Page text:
It’s that time of year again when we’re out tackling the swathes of rhododendron down West Park drive. In addition to our committed volunteer groups who have cleared and burned vast areas of rhododendron every autumn/winter since the ‘English Woodland Grant Scheme’ project started several years ago, we have also recently welcomed a couple of volunteer work parties from the Coop Bank. Over the course of the two days they spent here to assist with the project, they cleared and burned a substantial section on one of the slopes. The steep topography prevents us clearing by mechanical means, which is why regular volunteer groups and work parties armed with bow saws and loppers are essential to this important conservation project.
|Bow saws are typically the weapon of choice for 'rhodi bashing'.|
It is beyond doubt that rhododendron is here to stay and will never be totally eradicated from the British countryside, however it is imperative that we do not allow it to thrive at the expense of native habitat. Due to its toxicity and alien status in Britain, few native animal species are known to be associated with rhododendron. To put this in perspective, over 400 insect species are known to be associated with oak trees, which in turn support an array of birds and mammals. Every bit of rhododendron cleared is helping us move towards our principal aim of re-establishing 1.62ha of broadleaf woodland in the West Park drive area of the park to the benefit of countless native species.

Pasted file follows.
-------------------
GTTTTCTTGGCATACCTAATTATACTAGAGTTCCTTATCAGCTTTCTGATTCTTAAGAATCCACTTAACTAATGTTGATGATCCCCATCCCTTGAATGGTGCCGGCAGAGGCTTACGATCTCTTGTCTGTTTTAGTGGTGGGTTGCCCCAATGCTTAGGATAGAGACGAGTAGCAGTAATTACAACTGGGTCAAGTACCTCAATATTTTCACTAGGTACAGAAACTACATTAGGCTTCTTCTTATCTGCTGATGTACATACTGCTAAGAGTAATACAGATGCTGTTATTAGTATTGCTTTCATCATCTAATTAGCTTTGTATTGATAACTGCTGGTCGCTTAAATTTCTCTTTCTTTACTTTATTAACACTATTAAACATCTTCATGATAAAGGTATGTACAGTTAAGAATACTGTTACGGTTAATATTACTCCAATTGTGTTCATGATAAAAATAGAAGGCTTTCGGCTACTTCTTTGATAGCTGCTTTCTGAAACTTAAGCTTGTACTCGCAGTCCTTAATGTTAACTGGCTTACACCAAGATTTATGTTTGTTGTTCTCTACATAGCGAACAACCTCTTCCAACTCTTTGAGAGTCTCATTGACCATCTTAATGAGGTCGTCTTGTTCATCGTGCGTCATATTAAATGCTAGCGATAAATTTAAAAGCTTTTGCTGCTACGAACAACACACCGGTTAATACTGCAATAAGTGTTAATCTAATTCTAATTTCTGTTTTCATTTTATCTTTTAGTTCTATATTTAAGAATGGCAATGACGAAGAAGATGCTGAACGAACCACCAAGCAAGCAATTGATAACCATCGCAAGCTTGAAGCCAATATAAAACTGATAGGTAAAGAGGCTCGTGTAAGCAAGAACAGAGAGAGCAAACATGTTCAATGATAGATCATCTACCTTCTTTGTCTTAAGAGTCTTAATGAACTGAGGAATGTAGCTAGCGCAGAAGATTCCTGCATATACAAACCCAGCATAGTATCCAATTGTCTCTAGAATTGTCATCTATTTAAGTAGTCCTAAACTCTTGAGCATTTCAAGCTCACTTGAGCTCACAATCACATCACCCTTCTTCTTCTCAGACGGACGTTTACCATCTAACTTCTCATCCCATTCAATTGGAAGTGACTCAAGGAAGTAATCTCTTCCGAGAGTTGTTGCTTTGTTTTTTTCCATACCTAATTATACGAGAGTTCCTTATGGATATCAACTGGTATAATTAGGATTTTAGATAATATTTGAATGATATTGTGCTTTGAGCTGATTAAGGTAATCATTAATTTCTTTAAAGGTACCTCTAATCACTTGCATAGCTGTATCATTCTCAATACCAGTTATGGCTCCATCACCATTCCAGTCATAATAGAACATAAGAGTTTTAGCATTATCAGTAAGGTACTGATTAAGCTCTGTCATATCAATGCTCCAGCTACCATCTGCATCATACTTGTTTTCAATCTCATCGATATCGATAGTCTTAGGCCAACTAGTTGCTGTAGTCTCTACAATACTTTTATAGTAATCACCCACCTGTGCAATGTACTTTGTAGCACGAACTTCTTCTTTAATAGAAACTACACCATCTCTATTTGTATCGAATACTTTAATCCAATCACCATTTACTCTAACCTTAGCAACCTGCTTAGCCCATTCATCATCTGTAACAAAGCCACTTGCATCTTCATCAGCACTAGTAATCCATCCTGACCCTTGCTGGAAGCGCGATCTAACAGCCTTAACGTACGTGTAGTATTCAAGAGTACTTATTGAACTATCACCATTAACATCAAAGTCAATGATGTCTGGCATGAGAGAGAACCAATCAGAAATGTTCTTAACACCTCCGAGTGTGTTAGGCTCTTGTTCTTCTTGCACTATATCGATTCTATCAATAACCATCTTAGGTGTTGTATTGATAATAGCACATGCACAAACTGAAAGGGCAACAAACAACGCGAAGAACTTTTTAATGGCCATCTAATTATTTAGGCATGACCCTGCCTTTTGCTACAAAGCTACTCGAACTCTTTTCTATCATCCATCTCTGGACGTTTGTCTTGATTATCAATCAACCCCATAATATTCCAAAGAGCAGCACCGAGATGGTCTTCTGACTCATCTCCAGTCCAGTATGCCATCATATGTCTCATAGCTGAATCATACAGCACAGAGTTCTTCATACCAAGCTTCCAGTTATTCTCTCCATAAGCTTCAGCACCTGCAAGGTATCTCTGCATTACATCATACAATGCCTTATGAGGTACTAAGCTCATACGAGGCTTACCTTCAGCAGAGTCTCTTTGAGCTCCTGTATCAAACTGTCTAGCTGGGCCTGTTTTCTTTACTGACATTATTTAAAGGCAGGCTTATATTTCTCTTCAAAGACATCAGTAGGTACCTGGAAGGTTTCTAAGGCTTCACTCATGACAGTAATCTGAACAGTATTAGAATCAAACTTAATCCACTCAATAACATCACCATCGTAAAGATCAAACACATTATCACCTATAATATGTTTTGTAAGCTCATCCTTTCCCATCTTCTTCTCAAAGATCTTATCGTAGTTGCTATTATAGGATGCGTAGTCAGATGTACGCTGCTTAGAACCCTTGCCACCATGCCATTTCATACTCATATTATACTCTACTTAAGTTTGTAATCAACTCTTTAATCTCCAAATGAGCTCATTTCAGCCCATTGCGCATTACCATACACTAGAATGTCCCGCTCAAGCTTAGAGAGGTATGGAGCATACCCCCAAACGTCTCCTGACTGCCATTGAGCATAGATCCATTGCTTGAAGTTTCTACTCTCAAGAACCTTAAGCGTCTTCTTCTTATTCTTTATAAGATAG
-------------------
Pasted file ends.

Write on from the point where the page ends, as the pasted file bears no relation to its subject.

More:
|Scaling the slopes is no easy task and it requires team work to get the cuttings down and onto the fire.|
Significant progress is being made, so a massive thank you is due to everyone who has contributed to the project since its beginning. If progress carries on as it is, the days that this invasive heavyweight has to dominate this area of the park are surely numbered and we can look forward to a resurgence of native flora and fauna.
|Volunteers from the Coop Bank enjoying a well earned cuppa.|
If the thought of rhododendron rampaging across our countryside annoys you as much as it does us, then why not join one of our regular ‘rhodi bashing’ volunteer groups over the autumn/winter? It’s a great way to contribute towards nature conservation at Lyme and also provides an opportunity to meet new people, learn new skills and keep fit! If you are interested in joining one of our regular groups then please don’t hesitate to get in touch with the ranger team by emailing email@example.com or by giving the rangers office a call on 01663761411.